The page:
Mr. Michael Pinnock - Profile
Contact Mr. Michael Pinnock
+44 (0)1223 221400
Originally qualified as an Electronics Engineer and worked with a subsidiary of GEC Telecommunications on a variety of electronic business systems, commissioning, maintenance and a limited amount of development work.
Joined British Antarctic Survey in 1976 and did two years, followed by a further year, at Halley Station, Antarctica. Duties were operation and maintenance of the ionospheric observatory, but also included analysis of the data. I initiated a study of night-time ionospheric features at Halley (the Mid-Latitude Trough) and carried out several innovations to the antenna system and control electronics.
In 1981 I was the Antarctic field engineer for BAS's first digital ionospheric radar system, which also incorporated the first mini-computer that BAS deployed in the Antarctic. Another first (we think!) was the construction of the tallest mamade object in Antarctic, as I led the construction of two 45m high masts for the antenna system.
From this point on I pursued a dual track with BAS, developing radar systems for studying the auroral ionosphere and publishing the science results, usually in collaboration with satellite experimenters.
From 1986 I was the Project Manager for the Halley SuperDARN radar, an advanced over -the- horizon radar system capable of measuring the motion of the ionosphere over a large (3 million sq. kms) part of East Antarctica. (See www.superdarn.jhuapl.edu for further details). This was a very productive science period, combining a state of the art instrument with extensive international collaboration and access to a very wide range of datasets. The radar enabled us to make significant advances in understanding how the solar wind interacts with the Earth's magnetopshere and upper atmosphere.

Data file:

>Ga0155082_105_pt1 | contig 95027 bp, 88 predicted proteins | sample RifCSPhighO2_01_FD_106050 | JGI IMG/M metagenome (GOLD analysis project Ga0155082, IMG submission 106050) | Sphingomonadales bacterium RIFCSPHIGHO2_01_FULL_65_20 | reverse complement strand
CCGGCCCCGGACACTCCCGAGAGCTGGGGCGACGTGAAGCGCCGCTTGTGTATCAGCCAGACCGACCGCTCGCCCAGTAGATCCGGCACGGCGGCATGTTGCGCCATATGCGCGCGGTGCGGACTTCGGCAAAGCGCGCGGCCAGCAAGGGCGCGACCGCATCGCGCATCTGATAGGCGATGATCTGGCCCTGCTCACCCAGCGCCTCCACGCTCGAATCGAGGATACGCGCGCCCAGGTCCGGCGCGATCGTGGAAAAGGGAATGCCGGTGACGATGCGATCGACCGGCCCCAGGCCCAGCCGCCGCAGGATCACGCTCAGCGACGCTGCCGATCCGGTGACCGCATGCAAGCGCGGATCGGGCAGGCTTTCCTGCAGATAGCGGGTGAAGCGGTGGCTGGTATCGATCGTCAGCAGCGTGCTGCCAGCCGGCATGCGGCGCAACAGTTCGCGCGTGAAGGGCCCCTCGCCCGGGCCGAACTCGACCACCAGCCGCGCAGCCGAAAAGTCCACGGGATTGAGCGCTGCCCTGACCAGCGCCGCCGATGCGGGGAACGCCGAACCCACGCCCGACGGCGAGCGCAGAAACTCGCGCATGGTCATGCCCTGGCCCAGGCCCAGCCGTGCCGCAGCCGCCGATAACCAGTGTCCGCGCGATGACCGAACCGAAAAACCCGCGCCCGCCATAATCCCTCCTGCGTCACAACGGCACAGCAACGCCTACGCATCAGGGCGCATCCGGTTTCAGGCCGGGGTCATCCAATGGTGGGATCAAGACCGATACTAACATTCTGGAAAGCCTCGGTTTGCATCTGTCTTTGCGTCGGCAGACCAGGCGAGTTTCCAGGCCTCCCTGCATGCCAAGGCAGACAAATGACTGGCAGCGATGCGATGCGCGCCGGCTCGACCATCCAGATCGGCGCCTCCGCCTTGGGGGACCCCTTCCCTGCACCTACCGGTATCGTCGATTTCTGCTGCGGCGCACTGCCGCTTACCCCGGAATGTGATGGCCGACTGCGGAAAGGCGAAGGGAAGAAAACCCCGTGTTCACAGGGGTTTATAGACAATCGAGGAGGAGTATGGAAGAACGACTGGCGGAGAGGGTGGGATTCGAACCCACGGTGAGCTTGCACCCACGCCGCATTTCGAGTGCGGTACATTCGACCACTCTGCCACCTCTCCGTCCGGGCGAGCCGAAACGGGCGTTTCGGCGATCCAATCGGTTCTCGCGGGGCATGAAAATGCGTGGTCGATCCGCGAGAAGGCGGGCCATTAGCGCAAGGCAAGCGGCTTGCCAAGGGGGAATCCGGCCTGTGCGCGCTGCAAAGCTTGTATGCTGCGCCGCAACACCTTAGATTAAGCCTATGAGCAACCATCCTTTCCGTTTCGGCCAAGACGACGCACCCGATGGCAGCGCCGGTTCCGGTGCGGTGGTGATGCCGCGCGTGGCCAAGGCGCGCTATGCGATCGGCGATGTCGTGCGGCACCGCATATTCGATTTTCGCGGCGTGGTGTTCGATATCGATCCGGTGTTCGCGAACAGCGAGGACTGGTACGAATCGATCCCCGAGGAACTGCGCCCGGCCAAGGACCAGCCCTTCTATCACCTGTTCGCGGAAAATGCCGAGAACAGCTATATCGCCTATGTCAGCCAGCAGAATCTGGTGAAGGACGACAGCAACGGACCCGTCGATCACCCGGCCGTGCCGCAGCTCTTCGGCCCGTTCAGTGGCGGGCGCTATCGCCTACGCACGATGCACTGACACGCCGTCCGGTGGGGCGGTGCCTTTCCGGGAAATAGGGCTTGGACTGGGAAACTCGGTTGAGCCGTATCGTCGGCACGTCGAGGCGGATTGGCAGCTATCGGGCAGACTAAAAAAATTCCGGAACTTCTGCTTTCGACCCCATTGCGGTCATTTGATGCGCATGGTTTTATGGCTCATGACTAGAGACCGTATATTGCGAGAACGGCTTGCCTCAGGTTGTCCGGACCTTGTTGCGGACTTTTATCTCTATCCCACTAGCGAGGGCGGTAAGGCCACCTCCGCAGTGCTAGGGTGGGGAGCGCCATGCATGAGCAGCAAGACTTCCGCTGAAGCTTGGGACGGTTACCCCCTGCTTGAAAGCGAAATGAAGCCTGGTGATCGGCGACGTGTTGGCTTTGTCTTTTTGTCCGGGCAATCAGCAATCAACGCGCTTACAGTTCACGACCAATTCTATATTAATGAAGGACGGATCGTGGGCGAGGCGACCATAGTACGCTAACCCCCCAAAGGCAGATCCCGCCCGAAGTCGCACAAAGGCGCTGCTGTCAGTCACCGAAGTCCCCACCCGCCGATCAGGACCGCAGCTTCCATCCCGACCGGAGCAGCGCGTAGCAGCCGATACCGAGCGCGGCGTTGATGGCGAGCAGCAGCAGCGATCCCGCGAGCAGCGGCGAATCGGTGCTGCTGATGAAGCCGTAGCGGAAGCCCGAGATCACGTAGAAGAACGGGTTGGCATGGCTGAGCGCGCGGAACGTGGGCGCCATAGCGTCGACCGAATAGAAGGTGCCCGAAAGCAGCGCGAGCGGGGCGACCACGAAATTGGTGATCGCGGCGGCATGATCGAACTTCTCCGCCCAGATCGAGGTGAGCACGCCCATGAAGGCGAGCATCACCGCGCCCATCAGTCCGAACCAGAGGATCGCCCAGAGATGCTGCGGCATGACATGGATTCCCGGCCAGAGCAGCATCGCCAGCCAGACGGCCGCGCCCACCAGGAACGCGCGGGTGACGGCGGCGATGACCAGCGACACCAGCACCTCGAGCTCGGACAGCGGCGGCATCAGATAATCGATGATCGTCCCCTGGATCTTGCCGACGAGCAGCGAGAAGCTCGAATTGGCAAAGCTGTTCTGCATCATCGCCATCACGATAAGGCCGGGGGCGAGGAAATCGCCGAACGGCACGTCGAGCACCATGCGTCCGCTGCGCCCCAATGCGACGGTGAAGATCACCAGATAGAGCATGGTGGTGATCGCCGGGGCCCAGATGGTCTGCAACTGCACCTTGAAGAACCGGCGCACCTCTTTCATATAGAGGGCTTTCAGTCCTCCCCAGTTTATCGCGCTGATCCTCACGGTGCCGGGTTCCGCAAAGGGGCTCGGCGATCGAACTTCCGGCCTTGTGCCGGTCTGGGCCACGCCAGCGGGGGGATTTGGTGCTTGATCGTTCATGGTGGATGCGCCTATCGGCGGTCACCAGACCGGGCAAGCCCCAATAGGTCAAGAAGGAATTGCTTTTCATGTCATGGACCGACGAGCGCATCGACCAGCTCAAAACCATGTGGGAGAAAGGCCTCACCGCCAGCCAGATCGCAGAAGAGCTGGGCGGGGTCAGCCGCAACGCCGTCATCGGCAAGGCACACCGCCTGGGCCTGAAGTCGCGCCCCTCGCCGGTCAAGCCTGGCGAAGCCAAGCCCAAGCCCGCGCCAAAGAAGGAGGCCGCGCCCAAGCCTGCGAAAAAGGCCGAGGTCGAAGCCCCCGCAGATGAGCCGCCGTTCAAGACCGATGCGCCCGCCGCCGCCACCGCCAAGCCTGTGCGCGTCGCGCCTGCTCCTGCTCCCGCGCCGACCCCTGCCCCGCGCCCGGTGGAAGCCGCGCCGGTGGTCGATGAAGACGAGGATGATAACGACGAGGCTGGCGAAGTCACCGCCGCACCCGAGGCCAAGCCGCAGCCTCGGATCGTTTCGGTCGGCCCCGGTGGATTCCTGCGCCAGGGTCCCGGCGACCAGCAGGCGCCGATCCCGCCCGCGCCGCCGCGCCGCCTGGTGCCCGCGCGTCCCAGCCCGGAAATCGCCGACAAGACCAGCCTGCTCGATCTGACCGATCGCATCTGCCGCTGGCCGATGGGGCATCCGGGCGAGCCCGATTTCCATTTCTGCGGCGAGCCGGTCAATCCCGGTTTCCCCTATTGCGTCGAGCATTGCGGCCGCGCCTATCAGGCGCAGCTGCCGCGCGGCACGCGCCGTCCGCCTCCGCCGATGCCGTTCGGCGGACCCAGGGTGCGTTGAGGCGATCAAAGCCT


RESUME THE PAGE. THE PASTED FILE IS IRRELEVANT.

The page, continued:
From 1995 I was Group Leader for the Solar Wind/Magnetopshere/Ionosphere/Thermosphere group, leading that reaseach activity. From 2000 I was part of the Magentic Reconnection and Substorm project team but gradually started asusming more senior management duties. Scientifically, this period was very satisfying, with the group successfully moving from an experimental basis to one that incorporated more theory and modelling elements.
In 2004 I was appointed Head of Physical Sciences Division and becanme a member of the BAS Board.
In 2009, with the reorganisation of the science management structure, I became Board Member for Science Delivery with responsibility for delivering science across the six science programmes.